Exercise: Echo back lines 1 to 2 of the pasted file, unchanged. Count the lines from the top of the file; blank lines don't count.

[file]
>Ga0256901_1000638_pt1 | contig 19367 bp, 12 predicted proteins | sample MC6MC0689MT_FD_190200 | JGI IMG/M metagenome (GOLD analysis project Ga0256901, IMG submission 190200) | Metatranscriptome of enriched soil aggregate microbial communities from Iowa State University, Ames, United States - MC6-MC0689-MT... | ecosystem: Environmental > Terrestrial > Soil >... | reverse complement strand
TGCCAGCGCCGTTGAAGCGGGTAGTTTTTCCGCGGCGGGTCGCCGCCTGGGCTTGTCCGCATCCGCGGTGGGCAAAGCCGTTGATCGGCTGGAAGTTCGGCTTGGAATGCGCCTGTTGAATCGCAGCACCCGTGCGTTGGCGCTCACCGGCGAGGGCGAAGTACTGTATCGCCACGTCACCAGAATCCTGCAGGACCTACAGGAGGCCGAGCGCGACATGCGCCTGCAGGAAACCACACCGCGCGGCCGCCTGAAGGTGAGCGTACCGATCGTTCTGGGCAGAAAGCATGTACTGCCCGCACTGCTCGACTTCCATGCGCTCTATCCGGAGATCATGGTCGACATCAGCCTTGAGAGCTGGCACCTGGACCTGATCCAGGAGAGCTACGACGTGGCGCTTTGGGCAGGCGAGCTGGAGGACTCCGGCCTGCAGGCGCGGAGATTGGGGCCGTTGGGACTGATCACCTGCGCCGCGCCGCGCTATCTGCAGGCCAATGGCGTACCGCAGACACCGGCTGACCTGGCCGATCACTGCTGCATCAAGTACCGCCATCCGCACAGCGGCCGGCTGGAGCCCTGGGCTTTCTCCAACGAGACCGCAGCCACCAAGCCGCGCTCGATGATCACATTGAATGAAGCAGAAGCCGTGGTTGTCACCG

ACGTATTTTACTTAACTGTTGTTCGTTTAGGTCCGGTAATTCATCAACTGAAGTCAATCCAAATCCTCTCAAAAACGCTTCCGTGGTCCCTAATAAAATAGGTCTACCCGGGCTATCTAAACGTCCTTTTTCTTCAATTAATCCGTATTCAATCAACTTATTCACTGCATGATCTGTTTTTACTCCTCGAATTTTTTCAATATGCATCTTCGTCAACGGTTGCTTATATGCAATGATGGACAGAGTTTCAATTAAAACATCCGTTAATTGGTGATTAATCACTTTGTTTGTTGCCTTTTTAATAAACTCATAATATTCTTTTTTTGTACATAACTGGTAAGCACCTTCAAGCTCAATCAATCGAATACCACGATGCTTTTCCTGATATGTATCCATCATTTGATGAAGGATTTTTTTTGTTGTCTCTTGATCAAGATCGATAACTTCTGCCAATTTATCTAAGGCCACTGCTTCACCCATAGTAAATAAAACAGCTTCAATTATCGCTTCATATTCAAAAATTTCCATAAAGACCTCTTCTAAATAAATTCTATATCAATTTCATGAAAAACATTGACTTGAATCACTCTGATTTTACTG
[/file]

>Ga0256901_1000638_pt1 | contig 19367 bp, 12 predicted proteins | sample MC6MC0689MT_FD_190200 | JGI IMG/M metagenome (GOLD analysis project Ga0256901, IMG submission 190200) | Metatranscriptome of enriched soil aggregate microbial communities from Iowa State University, Ames, United States - MC6-MC0689-MT... | ecosystem: Environmental > Terrestrial > Soil >... | reverse complement strand
TGCCAGCGCCGTTGAAGCGGGTAGTTTTTCCGCGGCGGGTCGCCGCCTGGGCTTGTCCGCATCCGCGGTGGGCAAAGCCGTTGATCGGCTGGAAGTTCGGCTTGGAATGCGCCTGTTGAATCGCAGCACCCGTGCGTTGGCGCTCACCGGCGAGGGCGAAGTACTGTATCGCCACGTCACCAGAATCCTGCAGGACCTACAGGAGGCCGAGCGCGACATGCGCCTGCAGGAAACCACACCGCGCGGCCGCCTGAAGGTGAGCGTACCGATCGTTCTGGGCAGAAAGCATGTACTGCCCGCACTGCTCGACTTCCATGCGCTCTATCCGGAGATCATGGTCGACATCAGCCTTGAGAGCTGGCACCTGGACCTGATCCAGGAGAGCTACGACGTGGCGCTTTGGGCAGGCGAGCTGGAGGACTCCGGCCTGCAGGCGCGGAGATTGGGGCCGTTGGGACTGATCACCTGCGCCGCGCCGCGCTATCTGCAGGCCAATGGCGTACCGCAGACACCGGCTGACCTGGCCGATCACTGCTGCATCAAGTACCGCCATCCGCACAGCGGCCGGCTGGAGCCCTGGGCTTTCTCCAACGAGACCGCAGCCACCAAGCCGCGCTCGATGATCACATTGAATGAAGCAGAAGCCGTGGTTGTCACCG